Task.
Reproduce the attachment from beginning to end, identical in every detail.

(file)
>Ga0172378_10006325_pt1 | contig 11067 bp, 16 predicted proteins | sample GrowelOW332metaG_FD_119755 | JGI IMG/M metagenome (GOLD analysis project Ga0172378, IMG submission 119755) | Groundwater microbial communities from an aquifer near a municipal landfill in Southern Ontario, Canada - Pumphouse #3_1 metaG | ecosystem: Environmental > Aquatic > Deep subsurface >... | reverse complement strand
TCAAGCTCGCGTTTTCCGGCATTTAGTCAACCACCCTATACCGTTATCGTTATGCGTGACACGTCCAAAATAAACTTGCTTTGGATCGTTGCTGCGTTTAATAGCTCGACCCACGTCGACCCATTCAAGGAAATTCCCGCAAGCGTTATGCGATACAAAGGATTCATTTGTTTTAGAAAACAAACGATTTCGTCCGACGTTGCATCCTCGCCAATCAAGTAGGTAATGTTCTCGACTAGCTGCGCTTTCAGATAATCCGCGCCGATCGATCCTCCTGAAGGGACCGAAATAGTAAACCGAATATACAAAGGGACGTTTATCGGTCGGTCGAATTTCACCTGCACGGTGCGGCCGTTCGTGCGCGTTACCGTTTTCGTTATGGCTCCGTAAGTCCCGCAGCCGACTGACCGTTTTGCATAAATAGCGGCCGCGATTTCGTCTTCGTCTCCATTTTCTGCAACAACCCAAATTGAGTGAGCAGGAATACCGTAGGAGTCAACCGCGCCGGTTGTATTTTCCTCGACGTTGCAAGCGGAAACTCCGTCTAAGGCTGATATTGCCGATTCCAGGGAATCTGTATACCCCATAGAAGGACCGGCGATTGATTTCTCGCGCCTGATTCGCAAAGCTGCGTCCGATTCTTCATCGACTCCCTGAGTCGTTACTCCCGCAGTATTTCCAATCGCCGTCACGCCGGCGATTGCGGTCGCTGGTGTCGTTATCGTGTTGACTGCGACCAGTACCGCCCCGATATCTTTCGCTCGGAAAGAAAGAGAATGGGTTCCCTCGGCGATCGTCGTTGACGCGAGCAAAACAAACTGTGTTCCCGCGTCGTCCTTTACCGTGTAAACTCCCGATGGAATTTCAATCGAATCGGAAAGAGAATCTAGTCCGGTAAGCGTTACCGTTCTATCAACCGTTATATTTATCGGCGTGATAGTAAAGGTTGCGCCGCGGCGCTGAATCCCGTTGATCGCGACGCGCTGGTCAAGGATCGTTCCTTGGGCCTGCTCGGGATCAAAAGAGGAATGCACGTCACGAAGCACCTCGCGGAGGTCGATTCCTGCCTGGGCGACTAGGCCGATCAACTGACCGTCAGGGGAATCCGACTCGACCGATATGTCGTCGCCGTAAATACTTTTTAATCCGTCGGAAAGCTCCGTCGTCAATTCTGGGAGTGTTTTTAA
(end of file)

>Ga0172378_10006325_pt1 | contig 11067 bp, 16 predicted proteins | sample GrowelOW332metaG_FD_119755 | JGI IMG/M metagenome (GOLD analysis project Ga0172378, IMG submission 119755) | Groundwater microbial communities from an aquifer near a municipal landfill in Southern Ontario, Canada - Pumphouse #3_1 metaG | ecosystem: Environmental > Aquatic > Deep subsurface >... | reverse complement strand
TCAAGCTCGCGTTTTCCGGCATTTAGTCAACCACCCTATACCGTTATCGTTATGCGTGACACGTCCAAAATAAACTTGCTTTGGATCGTTGCTGCGTTTAATAGCTCGACCCACGTCGACCCATTCAAGGAAATTCCCGCAAGCGTTATGCGATACAAAGGATTCATTTGTTTTAGAAAACAAACGATTTCGTCCGACGTTGCATCCTCGCCAATCAAGTAGGTAATGTTCTCGACTAGCTGCGCTTTCAGATAATCCGCGCCGATCGATCCTCCTGAAGGGACCGAAATAGTAAACCGAATATACAAAGGGACGTTTATCGGTCGGTCGAATTTCACCTGCACGGTGCGGCCGTTCGTGCGCGTTACCGTTTTCGTTATGGCTCCGTAAGTCCCGCAGCCGACTGACCGTTTTGCATAAATAGCGGCCGCGATTTCGTCTTCGTCTCCATTTTCTGCAACAACCCAAATTGAGTGAGCAGGAATACCGTAGGAGTCAACCGCGCCGGTTGTATTTTCCTCGACGTTGCAAGCGGAAACTCCGTCTAAGGCTGATATTGCCGATTCCAGGGAATCTGTATACCCCATAGAAGGACCGGCGATTGATTTCTCGCGCCTGATTCGCAAAGCTGCGTCCGATTCTTCATCGACTCCCTGAGTCGTTACTCCCGCAGTATTTCCAATCGCCGTCACGCCGGCGATTGCGGTCGCTGGTGTCGTTATCGTGTTGACTGCGACCAGTACCGCCCCGATATCTTTCGCTCGGAAAGAAAGAGAATGGGTTCCCTCGGCGATCGTCGTTGACGCGAGCAAAACAAACTGTGTTCCCGCGTCGTCCTTTACCGTGTAAACTCCCGATGGAATTTCAATCGAATCGGAAAGAGAATCTAGTCCGGTAAGCGTTACCGTTCTATCAACCGTTATATTTATCGGCGTGATAGTAAAGGTTGCGCCGCGGCGCTGAATCCCGTTGATCGCGACGCGCTGGTCAAGGATCGTTCCTTGGGCCTGCTCGGGATCAAAAGAGGAATGCACGTCACGAAGCACCTCGCGGAGGTCGATTCCTGCCTGGGCGACTAGGCCGATCAACTGACCGTCAGGGGAATCCGACTCGACCGATATGTCGTCGCCGTAAATACTTTTTAATCCGTCGGAAAGCTCCGTCGTCAATTCTGGGAGTGTTTTTAA